As I pay less attention to the MSM than my esteemed colleague does or, for that matter, many of our readers do, and never listen to Radio 4, unless there is a dramatization of a detective story on, I have to get my daily irritations somewhere else. Fortunately, these are supplied in plenty by our so-called allies, eurosceptics of various hue.
Take the subject of hiring Polish or any other kind of workers because they happen to be the best available or when it makes economic sense. Just why precisely does the media and, come to think of it, some of our "eurosceptic" brethren think that is wrong or hypocritical? How often have we said, on this blog, anyway, that being eurosceptic is not about hating people of other nationalities, even if they are European (or French), but about opposing a certain political construct?
Furthermore, if one believes in a free economy, one believes in an employer's right to hire people as he or she sees fit and there should be no discrimination on any grounds except what is perceived to be useful to the business.
Then there are all those people who do not like the European Union and pronounce themselves to be eurosceptic who then insist on enumerating all the various reforms they would like to see in the institution that would make it quite acceptable. That is like saying back in the seventies that you would not object to the Soviet Union if it introduced a multi-party system, freedom of speech, thought and religion and allowed private enterprise. Few of us would have had any objections to that but it would not have been the Soviet Union.
Those who spend their time talking of reform need to come up with answers to the questions we have posed over and over on this blog. Well, all right, just one question: exactly what methods and which institutions do you propose to use in order to promulgate those reforms you keep chattering about?
And so on to irritation number three, also to do with eurosceptics. Nothing but nothing annoys me more than sloppy thinking on the part of our supposed allies. And no, I am not talking about American political wonks who are still incapable of grasping that the EU is not a jolly, cuddly, free-market area. I am talking of people who live in Britain, work in Britain, write on politics in Britain and consider themselves to be more knowledgeable than the average populace or the political establishment.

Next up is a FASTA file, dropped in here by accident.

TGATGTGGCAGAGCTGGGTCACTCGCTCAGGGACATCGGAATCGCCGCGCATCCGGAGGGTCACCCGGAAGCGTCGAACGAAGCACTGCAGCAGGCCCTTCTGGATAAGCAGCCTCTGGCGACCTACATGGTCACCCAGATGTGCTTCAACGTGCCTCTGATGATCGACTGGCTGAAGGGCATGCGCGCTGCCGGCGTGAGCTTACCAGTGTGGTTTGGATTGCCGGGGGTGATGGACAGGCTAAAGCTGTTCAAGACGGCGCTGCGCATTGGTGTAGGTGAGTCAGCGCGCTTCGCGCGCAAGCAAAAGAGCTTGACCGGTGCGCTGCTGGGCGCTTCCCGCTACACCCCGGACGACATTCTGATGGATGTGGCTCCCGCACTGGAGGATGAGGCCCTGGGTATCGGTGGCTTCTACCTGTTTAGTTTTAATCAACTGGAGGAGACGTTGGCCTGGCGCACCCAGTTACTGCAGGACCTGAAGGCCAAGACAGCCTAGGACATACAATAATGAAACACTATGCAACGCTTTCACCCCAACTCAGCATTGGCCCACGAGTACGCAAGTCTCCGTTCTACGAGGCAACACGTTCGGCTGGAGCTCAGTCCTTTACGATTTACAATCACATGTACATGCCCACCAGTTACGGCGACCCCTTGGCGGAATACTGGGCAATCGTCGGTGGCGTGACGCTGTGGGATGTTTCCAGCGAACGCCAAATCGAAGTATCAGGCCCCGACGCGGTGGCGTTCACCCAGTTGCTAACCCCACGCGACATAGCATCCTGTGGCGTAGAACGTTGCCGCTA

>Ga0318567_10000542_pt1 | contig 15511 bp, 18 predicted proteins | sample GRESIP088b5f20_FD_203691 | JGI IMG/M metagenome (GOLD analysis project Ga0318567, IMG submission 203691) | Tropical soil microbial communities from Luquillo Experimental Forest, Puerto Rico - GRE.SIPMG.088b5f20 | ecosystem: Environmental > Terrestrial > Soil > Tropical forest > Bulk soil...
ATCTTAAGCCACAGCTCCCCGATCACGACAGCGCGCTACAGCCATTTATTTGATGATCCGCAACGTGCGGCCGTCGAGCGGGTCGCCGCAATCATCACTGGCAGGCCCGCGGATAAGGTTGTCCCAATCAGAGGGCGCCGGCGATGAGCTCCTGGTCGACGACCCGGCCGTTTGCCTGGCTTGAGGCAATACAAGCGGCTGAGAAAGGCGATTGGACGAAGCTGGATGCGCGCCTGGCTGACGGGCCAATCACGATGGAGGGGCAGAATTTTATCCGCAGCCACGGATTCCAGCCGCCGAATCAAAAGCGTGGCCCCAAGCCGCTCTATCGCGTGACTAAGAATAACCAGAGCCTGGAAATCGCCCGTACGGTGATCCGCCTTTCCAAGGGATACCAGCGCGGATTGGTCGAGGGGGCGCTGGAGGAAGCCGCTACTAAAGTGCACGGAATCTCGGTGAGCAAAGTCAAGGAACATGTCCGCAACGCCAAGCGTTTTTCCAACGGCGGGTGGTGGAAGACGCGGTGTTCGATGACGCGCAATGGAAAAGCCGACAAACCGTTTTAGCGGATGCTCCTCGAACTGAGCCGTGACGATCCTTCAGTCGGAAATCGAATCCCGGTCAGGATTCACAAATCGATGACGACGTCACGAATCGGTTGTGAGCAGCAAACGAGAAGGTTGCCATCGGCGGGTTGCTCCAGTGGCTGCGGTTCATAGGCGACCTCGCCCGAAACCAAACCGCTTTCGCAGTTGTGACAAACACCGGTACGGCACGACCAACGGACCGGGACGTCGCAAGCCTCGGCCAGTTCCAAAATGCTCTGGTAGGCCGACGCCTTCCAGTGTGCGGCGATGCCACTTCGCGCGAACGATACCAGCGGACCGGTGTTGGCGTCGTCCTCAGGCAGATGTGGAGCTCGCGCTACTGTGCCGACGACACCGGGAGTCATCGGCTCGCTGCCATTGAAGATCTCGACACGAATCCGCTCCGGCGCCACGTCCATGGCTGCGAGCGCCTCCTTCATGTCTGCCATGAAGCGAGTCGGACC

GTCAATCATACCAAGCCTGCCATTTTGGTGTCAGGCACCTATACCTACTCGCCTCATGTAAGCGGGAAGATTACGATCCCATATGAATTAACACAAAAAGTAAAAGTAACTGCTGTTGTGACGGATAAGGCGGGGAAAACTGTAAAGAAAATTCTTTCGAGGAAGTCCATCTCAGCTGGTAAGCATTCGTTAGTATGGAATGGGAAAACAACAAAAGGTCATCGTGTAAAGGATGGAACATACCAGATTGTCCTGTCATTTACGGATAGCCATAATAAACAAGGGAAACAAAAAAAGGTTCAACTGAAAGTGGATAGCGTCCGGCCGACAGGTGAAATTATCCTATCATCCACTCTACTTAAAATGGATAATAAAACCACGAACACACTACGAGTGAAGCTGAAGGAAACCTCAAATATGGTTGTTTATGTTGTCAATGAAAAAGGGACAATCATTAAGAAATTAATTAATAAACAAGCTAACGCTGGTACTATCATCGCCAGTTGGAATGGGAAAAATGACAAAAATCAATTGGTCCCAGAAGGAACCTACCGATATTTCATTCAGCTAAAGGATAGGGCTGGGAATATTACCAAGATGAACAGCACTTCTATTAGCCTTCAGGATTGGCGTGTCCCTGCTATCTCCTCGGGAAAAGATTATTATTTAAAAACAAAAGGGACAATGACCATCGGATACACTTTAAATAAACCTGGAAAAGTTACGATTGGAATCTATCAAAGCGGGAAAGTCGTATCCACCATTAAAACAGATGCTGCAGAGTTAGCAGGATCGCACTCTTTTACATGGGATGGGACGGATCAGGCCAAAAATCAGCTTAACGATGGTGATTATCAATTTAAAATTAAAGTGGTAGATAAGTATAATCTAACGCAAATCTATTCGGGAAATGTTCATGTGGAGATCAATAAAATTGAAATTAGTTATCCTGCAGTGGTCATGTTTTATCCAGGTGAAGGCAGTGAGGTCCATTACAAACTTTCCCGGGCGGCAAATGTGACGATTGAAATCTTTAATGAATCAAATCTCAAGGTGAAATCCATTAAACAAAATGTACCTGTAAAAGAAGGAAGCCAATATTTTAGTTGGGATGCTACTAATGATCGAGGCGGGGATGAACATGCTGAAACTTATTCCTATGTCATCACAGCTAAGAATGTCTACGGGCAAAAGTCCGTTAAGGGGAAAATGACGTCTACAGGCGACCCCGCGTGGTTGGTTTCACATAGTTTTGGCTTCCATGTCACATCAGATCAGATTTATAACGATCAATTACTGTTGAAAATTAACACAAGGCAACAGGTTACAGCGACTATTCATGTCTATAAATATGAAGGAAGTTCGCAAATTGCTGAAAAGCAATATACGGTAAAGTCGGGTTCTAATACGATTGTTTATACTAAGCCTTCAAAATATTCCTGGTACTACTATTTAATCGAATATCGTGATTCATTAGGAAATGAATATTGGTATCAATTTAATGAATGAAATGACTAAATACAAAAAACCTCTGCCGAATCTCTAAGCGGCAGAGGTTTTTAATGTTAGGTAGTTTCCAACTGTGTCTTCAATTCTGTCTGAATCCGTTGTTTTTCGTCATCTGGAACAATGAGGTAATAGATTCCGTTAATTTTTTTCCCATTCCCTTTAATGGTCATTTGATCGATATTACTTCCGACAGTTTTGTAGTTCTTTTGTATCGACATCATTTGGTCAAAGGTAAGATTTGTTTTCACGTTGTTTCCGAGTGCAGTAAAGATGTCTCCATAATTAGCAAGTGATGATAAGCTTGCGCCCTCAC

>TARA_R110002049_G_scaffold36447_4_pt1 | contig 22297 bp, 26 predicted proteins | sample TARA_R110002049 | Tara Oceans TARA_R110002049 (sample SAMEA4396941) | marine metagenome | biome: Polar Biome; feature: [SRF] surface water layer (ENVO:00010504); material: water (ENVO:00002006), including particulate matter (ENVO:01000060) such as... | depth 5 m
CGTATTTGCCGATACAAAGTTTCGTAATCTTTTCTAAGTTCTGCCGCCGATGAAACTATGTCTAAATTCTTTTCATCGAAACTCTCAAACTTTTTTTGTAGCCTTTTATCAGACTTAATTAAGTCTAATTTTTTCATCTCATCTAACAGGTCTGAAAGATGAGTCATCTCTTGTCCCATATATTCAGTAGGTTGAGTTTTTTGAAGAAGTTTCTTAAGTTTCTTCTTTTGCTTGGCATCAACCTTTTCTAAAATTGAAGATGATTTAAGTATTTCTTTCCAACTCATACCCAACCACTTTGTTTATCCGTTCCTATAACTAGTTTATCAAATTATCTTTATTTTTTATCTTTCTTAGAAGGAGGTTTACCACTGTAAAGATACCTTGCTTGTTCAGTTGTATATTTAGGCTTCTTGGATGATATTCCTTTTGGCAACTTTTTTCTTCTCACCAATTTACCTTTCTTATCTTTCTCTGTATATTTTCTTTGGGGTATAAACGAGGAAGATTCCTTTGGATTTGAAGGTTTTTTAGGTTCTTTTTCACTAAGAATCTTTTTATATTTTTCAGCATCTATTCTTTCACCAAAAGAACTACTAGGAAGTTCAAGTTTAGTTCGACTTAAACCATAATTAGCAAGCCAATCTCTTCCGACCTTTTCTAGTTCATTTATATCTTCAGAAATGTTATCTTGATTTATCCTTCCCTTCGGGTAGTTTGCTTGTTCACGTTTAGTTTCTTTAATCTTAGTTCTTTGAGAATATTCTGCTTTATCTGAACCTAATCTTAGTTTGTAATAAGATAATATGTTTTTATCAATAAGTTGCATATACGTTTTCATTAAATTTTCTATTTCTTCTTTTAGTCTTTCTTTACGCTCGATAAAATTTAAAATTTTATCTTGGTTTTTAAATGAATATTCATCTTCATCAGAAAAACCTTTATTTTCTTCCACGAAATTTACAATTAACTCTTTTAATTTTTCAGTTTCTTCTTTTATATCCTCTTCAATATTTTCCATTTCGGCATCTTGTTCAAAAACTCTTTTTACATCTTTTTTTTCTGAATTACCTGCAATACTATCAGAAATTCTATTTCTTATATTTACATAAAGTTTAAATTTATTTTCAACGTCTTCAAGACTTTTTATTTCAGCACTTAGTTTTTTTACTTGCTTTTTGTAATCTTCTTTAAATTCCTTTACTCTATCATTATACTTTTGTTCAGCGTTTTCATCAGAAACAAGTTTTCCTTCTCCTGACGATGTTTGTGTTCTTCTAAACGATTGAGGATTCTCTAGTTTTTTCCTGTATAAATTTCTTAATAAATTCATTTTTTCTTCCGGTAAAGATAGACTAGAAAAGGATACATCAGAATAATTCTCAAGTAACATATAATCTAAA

This particular irritation was caused by a conversation I had with an editor of a dead-tree media outlet that I am much involved with. We were discussing the possibility of an article on the EU and the editor mentioned what a colleague on this particular dead-tree media outlet had said.
The colleague announced that as the East European countries are not joining the euro (except for Slovenia, which he appears to have missed) then, surely, the whole thing is dead in the water. Various reasons, such as the fact that I was conducting the conversation on my mobile phone while riding the Hammersmith and City line, prevented me from making the obvious comment: how can a currency that is being used now in twelve countries be described as "dead in the water"?
The integration process may not be going as fast as the powers that be would like it and the economic outlook for the eurozone remains rather grim. But the currency is there and is likely to be with us for some time to come. It is not "dead in the water".
Neither is the project "dead in the water". Again, the integration process has stalled and it is rotting away from within. But there is a great deal of spoiling in a state and in a political structure. The EU is still where the overwhelming majority of our laws and regulations originate with our Parliament having no right to refuse them.
The Commission is still the sole originator of that legislation and the ECJ remains the supreme arbiter of how member states (that means us) implement and obey that legislation.
So, as a final growl of irritation, let me refer to an idiotic article written by Sara Rainwater, editor of that highly esteemed dead-tree media outlet, the European Journal (no, not the one I was referring to earlier - I was banned from the EJ many years ago) in which she was describing some conference in Brussels, during which she was "proud" of fighting against the right of Brussels to legislate in the UK.
As I have seen no reference in the European Journal to the possibility of the UK withdrawing from the European Union, I fail to understand what Editor Rainwater's fight consists of. For her information, as long as we stay in the EU, Brussels has every right to legislate in the UK. Signed, sealed and delivered.
So ends my Twelfth Night or, if you prefer, Russian Christmas message to our readers.